Native Speaker By Chang Rae Lee: The Relationship Between Language And Identity

What comes into mind as we think about our identity? What do we think? What are our thoughts? Morals? Personalities? Relationships? It is difficult to define one’s identity, as each person’s identity and experiences are unique. Our identities are shaped by our language, which is the primary way we communicate. In our language, we reflect our community, our culture, and ethnic background.

Native Speaker, by Chang Rae Lee, is a novel that explores the relationship of language to identity. The story follows Henry Park’s journey in rediscovering who he really is. Henry’s struggles to reconcile his conflicting identities are reflected in his insecurities about language. Henry Park, the Korean-American describes himself as a “perfect mate” in writing. Henry Park’s Lelia departs him at first of the novel. She leaves him with a note in which she describes her husband’s personality traits. Lelia describes Henry in a number of ways, including “emotional” and “surreptitious”. Henry does not take offense at first, but he then finds another sheet of paper that says “false speakers of language” under his bed. Henry proved to be exactly as Lelia described throughout the book. It is, however, the hidden statement that Henry was a false speaker that set the tone.

Henry is not an American. Although he speaks English fluently and was born, educated and raised in America. He still considers himself Korean but American. Henry struggled with English since childhood. The kids would call him “Marble Mouth” and mock him. Henry also attended remedial speech classes where, by association with other students, he felt that he fit in the category of “school retards, mentals, losers who stammered or could explode or wet themselves or who simply couldn’t say words”. Henry’s insecurities continue into adulthood.

John Kwang, a Korean American politician is the target of Henry’s spying mission for his company. Henry grows to love Kwang throughout the novel and he becomes like a father to Henry. Henry saw the ideal Korean American man in Kwang. He was “handsome”, “impeachable”, and spoke “a beautiful, almost official English”. Henry finds John Kwang arresting, and had never imagined a man like him. John Kwang, with his larger than life personality and unique style of speaking, was not like any other Korean. John Kwang had the ability to exist in both a Korean and American way that seemed effortless. “He was aware that I was Korean-American or Korean. But perhaps not the way he did.

John Kwang is a very popular politician because of his ability to communicate with other Koreans and minorities. Councilman Kwang’s ability to connect with other minorities and fellow Koreans using his bilingual abilities is also notable. John Kwang’s imperfections are as bad as Henry’s, or worse. John Kwang loses his strong image as a result of the attack by thugs on John Kwang’s headquarters. They were targeting Eduardo because they suspected him of being involved with the opposing party. Henry first sees John Kwang since the HQ was destroyed. John Kwang is “old and worn out” and at a press conference, John Kwang is “stiff and sluggish”.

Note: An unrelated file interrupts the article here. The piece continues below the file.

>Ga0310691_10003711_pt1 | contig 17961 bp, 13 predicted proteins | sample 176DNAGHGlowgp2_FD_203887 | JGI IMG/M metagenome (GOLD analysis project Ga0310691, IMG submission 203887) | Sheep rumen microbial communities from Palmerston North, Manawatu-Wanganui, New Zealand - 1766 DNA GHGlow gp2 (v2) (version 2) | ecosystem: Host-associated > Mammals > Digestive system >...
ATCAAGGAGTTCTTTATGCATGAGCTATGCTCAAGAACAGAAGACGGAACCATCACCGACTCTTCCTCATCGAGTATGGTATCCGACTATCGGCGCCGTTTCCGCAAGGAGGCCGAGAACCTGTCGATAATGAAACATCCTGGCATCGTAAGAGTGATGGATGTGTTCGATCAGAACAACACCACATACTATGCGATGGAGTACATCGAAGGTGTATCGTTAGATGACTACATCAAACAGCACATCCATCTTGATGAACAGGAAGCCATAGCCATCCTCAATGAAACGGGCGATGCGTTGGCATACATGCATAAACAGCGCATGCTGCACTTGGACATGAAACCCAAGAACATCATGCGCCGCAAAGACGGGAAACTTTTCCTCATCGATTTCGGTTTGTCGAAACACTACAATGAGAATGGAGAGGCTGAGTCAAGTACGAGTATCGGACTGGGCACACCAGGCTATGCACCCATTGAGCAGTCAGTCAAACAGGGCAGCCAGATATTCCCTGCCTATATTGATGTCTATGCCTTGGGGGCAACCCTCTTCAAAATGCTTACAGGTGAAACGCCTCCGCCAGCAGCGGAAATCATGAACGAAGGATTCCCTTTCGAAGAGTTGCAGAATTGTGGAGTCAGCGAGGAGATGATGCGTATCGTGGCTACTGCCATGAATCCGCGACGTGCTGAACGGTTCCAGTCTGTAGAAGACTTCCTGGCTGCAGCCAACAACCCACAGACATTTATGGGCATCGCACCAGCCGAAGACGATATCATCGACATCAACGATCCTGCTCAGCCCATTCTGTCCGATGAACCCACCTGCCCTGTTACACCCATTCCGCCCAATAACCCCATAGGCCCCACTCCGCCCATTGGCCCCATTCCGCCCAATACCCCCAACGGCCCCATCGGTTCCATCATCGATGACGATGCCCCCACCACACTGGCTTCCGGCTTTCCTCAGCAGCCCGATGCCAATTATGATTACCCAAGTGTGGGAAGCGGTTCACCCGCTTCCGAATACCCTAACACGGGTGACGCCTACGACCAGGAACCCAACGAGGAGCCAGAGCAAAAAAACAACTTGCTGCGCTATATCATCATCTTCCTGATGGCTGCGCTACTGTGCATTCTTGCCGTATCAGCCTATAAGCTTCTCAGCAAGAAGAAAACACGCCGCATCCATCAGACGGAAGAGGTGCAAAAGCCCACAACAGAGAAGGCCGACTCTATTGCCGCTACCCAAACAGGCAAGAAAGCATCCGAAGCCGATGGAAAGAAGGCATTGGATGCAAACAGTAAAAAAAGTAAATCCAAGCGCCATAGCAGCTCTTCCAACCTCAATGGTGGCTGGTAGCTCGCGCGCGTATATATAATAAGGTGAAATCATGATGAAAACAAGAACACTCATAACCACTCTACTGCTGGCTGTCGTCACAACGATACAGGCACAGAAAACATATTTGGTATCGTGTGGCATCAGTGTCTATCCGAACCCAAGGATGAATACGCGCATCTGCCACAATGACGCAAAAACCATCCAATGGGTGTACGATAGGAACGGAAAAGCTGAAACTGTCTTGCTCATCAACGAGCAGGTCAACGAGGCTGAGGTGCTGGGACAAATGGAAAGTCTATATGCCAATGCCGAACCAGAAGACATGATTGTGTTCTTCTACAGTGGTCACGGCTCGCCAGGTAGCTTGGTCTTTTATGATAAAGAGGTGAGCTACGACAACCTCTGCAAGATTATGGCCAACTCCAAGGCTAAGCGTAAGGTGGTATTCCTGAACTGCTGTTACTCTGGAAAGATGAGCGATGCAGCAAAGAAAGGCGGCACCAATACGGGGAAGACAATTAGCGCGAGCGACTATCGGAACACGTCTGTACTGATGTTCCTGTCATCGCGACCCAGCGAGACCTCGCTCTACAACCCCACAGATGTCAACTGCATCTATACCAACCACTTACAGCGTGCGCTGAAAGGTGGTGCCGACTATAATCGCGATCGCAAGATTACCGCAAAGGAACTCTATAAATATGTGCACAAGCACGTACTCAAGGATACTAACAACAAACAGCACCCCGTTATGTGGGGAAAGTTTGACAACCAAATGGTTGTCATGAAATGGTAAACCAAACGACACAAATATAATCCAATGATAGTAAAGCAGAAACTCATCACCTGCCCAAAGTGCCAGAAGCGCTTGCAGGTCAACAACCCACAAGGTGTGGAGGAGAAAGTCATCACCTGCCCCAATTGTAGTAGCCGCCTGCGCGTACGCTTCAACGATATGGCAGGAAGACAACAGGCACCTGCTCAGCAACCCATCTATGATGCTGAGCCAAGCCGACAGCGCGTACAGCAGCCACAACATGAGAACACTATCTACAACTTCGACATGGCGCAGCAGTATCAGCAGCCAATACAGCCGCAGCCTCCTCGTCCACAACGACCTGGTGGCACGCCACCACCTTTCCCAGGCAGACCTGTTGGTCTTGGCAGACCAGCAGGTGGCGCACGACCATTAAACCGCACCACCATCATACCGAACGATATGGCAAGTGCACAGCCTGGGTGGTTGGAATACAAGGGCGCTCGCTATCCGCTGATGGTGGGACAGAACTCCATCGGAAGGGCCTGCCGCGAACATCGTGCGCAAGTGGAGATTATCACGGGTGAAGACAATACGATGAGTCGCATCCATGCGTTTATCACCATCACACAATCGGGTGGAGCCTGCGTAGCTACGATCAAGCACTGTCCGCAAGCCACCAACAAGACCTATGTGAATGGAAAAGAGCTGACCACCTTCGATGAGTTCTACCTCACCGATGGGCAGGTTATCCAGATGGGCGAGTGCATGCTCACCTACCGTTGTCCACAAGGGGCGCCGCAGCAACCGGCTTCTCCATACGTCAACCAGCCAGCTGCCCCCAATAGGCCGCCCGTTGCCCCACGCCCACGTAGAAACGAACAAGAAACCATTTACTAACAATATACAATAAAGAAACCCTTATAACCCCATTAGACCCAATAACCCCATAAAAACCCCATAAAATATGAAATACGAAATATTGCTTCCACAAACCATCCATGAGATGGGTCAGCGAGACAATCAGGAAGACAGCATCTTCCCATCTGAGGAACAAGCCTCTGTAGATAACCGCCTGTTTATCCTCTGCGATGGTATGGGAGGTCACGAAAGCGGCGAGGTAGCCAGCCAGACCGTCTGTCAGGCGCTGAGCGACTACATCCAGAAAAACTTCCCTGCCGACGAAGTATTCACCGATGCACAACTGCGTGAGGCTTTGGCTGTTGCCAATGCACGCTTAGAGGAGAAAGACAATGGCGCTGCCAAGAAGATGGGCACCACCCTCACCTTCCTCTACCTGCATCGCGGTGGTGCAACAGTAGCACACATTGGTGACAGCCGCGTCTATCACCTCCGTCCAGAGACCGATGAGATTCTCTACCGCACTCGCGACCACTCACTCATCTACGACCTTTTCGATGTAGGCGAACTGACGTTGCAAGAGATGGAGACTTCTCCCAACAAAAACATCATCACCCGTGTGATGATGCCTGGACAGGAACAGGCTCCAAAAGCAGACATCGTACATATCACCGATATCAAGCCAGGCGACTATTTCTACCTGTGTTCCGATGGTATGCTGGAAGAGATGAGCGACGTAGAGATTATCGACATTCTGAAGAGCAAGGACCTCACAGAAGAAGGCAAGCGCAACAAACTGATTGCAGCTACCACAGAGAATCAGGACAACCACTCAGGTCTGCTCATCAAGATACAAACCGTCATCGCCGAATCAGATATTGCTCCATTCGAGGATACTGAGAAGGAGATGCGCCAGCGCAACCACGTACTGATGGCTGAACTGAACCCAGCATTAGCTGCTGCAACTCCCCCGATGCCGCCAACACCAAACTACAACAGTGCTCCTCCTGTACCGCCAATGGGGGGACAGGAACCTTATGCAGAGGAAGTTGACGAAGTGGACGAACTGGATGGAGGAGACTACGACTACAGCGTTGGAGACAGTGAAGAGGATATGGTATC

Henry, too, is aware that John Kwang put on an impressive show. John Kwang often “sneaks through” the accent when he is losing his control in America. John Kwang’s heavy accent and “satori”, or his dialect, slips in when he is drinking with Henry while discussing the Korean traditional song Arirang. Henry finds it hard to understand.

John Kwang is drunkenly belligerent in a fight that he has with Sherrie. Sherrie is John Kwang’s mistress. Henry says that John Kwang was yelling loudly in an “American accent” during their argument. Henry and the reader can see that John Kwang uses language very carefully to appear “American”. These examples reveal John Kwang’s identity in his language. Henry and Lelia regarded the birth of Mitt as their most happy memory. Mitt, a child of mixed race, has a unique experience. Henry is able to do this by saving Mitt’s identity from being challenged. Mitt has never been unsure of his identity, due to the innocence of childhood. Henry shields Mitt’s identity by refusing to speak or teach him Korean.

“Despite Lelia insistence that she send him to Korean school, I knew that our boy would never learn it. It was never a question. But my hope was he’d grow up with univocal life, that could give him confidence and authority, something that his half or yellow face was unable to provide. Henry’s “singular world view” is a simple life, uncomplicated with race. It is the life of an “American”. Henry realizes that Mitt’s future and worldview could be shaped by language. He reiterates how important language is in defining identity. Henry’s thinking suggests that he is too focused on himself and his struggles to see the unique experiences Mitt will have as a Korean American. He also fails to think of how Mitt will fit in both the Korean and mixed-race communities in America. Henry might have wanted Mitt’s life to be “white”, yet Mitt was always going to have a Korean-American father. This would have made Henry question his own identity, even if Mitt had not died.

Henry explains that Mitt was “always a beautiful speaker” and that Henry did not feel comfortable reading Mitt stories aloud. Henry was afraid to mess up Mitt’s language because he didn’t wish to confuse him. I was afraid I would handicap him and hinder the growth of his brain’s speech. Lelia, I hoped, would be the most suitable example.


  • ernestfarley

    Ernest is a 26-year-old education blogger and teacher who writes about a variety of topics related to teaching and learning. He has a passion for helping others learn and grow, and believes that education should be accessible to everyone. Ernest is a graduate of the University of Texas at Austin, and he has taught high school students in the United States, Mexico, and Chile.